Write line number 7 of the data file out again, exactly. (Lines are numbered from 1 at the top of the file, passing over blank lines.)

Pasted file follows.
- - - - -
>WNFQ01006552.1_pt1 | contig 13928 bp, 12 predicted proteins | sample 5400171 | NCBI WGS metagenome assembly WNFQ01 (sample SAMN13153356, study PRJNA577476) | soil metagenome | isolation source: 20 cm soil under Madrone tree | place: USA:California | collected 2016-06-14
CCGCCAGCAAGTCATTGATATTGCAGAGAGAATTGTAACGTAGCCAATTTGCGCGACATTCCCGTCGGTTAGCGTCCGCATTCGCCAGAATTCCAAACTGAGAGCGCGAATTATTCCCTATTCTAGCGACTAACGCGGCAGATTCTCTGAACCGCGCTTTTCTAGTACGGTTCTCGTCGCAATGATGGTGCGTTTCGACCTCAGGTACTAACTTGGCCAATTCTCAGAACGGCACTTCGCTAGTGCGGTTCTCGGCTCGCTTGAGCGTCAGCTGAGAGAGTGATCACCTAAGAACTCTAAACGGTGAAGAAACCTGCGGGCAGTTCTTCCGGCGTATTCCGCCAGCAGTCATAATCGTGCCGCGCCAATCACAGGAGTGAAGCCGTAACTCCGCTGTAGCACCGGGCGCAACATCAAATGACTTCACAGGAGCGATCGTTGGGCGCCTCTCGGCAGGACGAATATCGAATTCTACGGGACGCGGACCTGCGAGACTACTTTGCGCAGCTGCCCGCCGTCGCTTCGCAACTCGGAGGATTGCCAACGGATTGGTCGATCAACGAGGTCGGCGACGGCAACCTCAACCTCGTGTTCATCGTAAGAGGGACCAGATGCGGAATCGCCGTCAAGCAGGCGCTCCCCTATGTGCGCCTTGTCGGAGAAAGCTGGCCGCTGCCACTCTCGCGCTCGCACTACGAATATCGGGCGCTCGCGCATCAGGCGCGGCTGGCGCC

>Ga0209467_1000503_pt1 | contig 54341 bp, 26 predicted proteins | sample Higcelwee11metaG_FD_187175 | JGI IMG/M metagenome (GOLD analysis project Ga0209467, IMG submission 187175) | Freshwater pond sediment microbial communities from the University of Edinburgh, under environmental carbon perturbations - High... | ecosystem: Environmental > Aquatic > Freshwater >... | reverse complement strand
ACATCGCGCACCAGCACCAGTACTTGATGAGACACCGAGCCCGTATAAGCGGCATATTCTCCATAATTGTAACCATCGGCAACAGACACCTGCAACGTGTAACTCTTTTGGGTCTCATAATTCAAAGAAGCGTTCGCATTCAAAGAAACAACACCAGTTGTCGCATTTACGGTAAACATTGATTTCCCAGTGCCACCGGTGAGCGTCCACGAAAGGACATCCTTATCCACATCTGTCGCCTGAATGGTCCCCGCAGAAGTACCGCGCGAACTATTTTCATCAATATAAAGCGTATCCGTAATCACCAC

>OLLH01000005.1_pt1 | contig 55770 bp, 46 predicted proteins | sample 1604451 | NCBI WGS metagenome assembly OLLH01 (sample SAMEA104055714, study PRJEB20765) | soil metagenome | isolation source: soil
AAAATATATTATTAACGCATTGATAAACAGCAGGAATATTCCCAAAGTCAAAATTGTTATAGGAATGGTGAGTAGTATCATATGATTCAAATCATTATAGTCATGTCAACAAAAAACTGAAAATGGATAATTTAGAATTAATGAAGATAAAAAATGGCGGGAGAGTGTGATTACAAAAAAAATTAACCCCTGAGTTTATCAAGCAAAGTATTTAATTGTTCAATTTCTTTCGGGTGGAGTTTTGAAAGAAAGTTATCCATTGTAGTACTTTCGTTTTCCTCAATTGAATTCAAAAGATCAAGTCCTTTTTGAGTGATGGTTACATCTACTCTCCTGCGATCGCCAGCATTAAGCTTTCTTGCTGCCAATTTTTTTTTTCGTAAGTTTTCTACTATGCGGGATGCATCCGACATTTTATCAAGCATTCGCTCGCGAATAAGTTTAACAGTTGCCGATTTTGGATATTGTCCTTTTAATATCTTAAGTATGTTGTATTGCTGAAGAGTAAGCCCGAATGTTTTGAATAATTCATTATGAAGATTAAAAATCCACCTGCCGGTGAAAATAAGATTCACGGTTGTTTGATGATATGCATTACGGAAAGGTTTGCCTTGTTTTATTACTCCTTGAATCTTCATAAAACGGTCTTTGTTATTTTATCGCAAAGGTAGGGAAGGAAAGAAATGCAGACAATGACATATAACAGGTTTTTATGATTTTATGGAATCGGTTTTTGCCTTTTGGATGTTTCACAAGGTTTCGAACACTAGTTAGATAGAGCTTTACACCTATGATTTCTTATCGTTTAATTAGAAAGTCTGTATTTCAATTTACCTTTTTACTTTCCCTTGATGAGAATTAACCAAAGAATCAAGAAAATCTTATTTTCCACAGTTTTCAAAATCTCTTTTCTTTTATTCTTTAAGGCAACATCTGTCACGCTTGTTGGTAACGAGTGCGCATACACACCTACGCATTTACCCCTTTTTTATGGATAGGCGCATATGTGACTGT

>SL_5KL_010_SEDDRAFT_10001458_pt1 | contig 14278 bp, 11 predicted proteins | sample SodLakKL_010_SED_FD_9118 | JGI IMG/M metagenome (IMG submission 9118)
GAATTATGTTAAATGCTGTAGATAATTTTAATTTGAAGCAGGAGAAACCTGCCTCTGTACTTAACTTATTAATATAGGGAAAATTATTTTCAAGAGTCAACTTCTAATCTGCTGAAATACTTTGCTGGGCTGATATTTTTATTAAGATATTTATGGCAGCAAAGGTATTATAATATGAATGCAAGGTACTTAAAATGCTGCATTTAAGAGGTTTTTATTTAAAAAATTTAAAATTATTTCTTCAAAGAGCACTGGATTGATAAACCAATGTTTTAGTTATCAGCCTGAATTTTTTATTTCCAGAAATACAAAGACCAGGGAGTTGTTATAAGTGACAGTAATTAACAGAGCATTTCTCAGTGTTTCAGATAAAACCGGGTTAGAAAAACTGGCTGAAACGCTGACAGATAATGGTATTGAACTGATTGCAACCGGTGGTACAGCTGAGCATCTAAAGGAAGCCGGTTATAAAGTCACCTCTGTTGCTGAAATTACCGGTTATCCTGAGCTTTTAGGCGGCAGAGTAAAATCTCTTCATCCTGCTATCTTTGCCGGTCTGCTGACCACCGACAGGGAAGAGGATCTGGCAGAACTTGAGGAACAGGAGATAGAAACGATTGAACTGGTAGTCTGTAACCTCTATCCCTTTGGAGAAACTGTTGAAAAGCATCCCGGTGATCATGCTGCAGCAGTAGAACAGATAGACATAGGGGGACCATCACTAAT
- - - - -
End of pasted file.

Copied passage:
>SL_5KL_010_SEDDRAFT_10001458_pt1 | contig 14278 bp, 11 predicted proteins | sample SodLakKL_010_SED_FD_9118 | JGI IMG/M metagenome (IMG submission 9118)